And here it is:
So simple and yet … how many stories are abandoned? A writer can’t edit nothing, we have to finish.
Today, a short post on Hemingway’s four writing rules. His sparse, direct style is much-emulated and will no doubt remain so for a long time.
There are some interesting claims, especially the idea of being ‘positive’ instead of ‘negative,’ but perhaps the simplest ‘rule’ to embrace when working toward a minimalistic style is Hemingway’s first:
1. Use short sentences.
Long sentences have their place in writing. Complex ideas require complex construction, but remember, the more sub-clauses used, the more information you force your reader to store within their temporary or ‘working’ memory. Overload that memory and the reader has to re-read a sentence, and in fiction particularly, this can risk breaking ‘suspension of disbelief’ or pulling the reader out of the story.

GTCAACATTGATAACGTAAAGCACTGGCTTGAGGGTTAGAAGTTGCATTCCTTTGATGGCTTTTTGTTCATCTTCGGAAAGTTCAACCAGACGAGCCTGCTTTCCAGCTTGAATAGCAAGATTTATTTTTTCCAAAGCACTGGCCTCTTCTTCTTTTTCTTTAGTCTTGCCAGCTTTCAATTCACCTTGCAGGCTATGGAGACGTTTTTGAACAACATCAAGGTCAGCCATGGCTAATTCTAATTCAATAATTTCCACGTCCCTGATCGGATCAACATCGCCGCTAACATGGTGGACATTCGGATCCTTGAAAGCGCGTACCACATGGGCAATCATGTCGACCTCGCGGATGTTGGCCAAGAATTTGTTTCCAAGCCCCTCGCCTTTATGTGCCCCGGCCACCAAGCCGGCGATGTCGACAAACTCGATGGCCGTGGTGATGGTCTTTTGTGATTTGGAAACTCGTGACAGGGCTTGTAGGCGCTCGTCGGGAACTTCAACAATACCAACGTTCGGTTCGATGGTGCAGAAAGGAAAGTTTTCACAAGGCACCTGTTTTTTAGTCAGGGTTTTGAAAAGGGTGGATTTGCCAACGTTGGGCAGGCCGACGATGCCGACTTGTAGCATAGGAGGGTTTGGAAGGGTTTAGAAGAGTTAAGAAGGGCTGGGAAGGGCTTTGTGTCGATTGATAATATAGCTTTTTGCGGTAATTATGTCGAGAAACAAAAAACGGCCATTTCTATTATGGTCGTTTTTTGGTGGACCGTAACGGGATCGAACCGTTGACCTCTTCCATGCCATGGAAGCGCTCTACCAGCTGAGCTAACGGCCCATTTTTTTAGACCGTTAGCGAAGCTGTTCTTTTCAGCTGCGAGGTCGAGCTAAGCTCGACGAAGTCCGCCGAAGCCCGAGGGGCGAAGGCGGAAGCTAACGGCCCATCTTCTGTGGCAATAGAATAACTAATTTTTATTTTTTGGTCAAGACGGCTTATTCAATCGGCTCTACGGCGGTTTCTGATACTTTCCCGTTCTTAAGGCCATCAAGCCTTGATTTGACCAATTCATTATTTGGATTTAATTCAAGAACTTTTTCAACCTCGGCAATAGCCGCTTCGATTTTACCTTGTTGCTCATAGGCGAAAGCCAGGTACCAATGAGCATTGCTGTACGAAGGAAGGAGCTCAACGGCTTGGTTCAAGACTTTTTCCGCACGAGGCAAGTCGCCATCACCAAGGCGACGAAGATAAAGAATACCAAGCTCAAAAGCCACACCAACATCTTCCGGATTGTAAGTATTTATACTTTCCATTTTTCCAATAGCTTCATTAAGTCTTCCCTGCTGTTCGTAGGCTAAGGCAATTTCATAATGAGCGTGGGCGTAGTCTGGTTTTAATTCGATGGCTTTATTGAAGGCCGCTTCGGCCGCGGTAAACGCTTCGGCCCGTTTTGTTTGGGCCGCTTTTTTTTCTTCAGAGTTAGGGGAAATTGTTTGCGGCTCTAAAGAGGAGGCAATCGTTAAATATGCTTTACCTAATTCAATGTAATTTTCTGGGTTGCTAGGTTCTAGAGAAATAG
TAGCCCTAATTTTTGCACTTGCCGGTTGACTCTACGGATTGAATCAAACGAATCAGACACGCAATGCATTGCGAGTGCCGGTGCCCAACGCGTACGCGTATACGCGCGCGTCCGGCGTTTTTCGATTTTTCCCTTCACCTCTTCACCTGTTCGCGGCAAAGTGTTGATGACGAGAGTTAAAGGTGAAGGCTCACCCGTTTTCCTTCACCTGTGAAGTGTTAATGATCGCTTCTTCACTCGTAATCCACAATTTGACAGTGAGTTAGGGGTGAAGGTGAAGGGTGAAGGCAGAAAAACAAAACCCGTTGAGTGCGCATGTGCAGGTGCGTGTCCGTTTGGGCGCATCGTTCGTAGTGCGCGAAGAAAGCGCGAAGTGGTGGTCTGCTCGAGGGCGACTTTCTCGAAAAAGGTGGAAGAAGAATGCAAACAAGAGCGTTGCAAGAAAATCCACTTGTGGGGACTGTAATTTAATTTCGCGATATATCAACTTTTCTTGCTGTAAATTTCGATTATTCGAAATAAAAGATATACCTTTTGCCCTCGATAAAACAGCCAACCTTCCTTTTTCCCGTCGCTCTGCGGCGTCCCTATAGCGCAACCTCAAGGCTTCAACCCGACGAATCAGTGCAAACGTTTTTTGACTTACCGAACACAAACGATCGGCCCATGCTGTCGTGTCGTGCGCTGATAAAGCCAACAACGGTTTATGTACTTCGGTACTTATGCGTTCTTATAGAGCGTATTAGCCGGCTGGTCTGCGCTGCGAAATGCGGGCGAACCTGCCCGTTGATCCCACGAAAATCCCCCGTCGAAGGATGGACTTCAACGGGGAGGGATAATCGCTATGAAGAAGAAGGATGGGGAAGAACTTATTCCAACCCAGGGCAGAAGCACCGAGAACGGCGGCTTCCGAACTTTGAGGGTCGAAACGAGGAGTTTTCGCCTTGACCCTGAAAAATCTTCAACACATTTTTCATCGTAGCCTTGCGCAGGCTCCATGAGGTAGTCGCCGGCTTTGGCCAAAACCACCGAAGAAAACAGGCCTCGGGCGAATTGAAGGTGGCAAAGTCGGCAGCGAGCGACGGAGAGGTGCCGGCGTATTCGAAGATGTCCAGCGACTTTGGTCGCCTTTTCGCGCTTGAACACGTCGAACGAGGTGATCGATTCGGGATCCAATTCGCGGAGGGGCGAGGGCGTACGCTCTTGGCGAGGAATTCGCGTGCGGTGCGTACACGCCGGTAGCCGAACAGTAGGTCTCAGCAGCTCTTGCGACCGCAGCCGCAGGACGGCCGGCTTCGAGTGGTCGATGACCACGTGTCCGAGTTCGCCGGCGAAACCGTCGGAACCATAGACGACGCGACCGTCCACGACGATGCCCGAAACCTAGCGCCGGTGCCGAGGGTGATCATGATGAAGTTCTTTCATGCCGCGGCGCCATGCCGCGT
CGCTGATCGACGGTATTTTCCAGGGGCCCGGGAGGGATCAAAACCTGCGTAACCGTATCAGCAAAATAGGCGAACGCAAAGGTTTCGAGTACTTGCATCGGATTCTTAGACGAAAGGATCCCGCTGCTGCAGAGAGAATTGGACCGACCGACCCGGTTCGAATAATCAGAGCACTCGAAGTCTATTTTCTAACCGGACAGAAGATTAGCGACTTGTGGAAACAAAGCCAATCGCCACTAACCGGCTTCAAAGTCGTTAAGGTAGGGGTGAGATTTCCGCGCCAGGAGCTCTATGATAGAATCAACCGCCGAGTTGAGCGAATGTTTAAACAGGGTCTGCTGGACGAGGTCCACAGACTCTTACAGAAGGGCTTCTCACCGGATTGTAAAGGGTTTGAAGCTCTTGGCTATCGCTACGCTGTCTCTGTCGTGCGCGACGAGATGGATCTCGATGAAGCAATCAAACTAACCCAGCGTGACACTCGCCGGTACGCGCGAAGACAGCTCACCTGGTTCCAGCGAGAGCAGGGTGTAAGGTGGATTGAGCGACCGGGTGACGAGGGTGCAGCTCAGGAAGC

So wherever possible, keep ‘em short.